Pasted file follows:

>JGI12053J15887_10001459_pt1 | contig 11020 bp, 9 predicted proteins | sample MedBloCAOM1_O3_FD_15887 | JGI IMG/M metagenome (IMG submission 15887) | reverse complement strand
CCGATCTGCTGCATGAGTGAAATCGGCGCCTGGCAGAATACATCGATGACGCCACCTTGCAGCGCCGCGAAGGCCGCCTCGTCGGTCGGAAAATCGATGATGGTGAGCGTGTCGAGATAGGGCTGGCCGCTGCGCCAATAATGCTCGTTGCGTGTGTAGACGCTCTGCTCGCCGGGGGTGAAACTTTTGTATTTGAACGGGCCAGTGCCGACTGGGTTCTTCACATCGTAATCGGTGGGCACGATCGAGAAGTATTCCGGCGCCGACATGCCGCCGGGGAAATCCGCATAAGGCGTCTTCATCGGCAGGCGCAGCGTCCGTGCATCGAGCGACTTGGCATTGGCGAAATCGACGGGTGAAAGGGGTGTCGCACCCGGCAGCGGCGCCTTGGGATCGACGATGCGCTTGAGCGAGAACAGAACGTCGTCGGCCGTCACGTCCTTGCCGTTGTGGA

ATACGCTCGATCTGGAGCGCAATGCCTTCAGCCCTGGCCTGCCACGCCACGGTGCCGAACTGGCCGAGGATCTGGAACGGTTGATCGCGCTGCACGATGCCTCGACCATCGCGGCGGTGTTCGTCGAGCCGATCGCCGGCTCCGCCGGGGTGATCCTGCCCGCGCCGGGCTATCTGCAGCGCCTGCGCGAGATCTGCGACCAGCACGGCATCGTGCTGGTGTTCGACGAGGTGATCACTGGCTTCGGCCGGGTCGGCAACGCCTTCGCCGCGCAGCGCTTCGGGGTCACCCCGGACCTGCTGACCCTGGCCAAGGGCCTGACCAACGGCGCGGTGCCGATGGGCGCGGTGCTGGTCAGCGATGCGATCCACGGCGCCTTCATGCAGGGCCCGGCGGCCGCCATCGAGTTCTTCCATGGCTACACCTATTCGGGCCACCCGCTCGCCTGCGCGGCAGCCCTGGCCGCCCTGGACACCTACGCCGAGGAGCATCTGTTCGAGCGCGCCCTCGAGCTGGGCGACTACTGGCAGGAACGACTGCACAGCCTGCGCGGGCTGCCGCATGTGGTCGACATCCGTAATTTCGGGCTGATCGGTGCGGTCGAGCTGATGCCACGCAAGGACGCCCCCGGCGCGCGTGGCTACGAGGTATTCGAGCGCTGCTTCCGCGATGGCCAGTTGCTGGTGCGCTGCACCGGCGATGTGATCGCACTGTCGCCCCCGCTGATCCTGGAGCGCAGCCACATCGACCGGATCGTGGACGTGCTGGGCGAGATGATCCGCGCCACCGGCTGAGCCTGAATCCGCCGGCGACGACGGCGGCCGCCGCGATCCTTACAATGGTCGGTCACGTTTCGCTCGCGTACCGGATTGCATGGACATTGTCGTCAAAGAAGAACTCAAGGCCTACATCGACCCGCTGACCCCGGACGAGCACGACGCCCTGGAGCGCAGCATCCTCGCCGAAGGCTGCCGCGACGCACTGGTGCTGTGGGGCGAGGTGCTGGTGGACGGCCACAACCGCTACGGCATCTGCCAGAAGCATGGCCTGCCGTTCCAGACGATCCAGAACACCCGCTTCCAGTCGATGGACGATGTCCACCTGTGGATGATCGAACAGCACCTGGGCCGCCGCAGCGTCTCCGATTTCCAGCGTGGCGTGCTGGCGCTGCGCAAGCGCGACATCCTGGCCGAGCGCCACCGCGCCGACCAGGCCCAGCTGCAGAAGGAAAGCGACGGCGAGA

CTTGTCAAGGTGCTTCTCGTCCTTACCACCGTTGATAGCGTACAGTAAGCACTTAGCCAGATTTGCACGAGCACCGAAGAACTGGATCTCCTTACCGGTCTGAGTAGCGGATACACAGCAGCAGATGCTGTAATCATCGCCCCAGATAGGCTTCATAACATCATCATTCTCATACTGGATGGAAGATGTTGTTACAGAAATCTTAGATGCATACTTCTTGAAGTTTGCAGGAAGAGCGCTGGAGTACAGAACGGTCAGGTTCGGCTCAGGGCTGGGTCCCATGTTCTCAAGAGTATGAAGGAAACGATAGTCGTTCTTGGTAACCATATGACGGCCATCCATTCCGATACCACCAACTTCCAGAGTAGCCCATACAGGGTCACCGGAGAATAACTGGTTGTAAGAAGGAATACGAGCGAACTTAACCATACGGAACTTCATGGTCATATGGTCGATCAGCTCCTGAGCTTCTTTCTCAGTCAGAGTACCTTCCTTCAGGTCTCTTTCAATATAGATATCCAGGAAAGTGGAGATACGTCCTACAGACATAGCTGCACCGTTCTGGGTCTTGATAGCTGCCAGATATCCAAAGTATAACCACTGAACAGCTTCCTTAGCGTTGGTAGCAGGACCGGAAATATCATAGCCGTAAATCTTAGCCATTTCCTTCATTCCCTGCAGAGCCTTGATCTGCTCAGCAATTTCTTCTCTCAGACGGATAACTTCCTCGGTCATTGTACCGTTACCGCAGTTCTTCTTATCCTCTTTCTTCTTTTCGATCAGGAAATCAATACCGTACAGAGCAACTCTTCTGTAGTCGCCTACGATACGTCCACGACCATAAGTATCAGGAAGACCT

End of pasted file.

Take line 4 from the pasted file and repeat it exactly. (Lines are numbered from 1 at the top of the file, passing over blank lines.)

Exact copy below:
CTTGTCAAGGTGCTTCTCGTCCTTACCACCGTTGATAGCGTACAGTAAGCACTTAGCCAGATTTGCACGAGCACCGAAGAACTGGATCTCCTTACCGGTCTGAGTAGCGGATACACAGCAGCAGATGCTGTAATCATCGCCCCAGATAGGCTTCATAACATCATCATTCTCATACTGGATGGAAGATGTTGTTACAGAAATCTTAGATGCATACTTCTTGAAGTTTGCAGGAAGAGCGCTGGAGTACAGAACGGTCAGGTTCGGCTCAGGGCTGGGTCCCATGTTCTCAAGAGTATGAAGGAAACGATAGTCGTTCTTGGTAACCATATGACGGCCATCCATTCCGATACCACCAACTTCCAGAGTAGCCCATACAGGGTCACCGGAGAATAACTGGTTGTAAGAAGGAATACGAGCGAACTTAACCATACGGAACTTCATGGTCATATGGTCGATCAGCTCCTGAGCTTCTTTCTCAGTCAGAGTACCTTCCTTCAGGTCTCTTTCAATATAGATATCCAGGAAAGTGGAGATACGTCCTACAGACATAGCTGCACCGTTCTGGGTCTTGATAGCTGCCAGATATCCAAAGTATAACCACTGAACAGCTTCCTTAGCGTTGGTAGCAGGACCGGAAATATCATAGCCGTAAATCTTAGCCATTTCCTTCATTCCCTGCAGAGCCTTGATCTGCTCAGCAATTTCTTCTCTCAGACGGATAACTTCCTCGGTCATTGTACCGTTACCGCAGTTCTTCTTATCCTCTTTCTTCTTTTCGATCAGGAAATCAATACCGTACAGAGCAACTCTTCTGTAGTCGCCTACGATACGTCCACGACCATAAGTATCAGGAAGACCT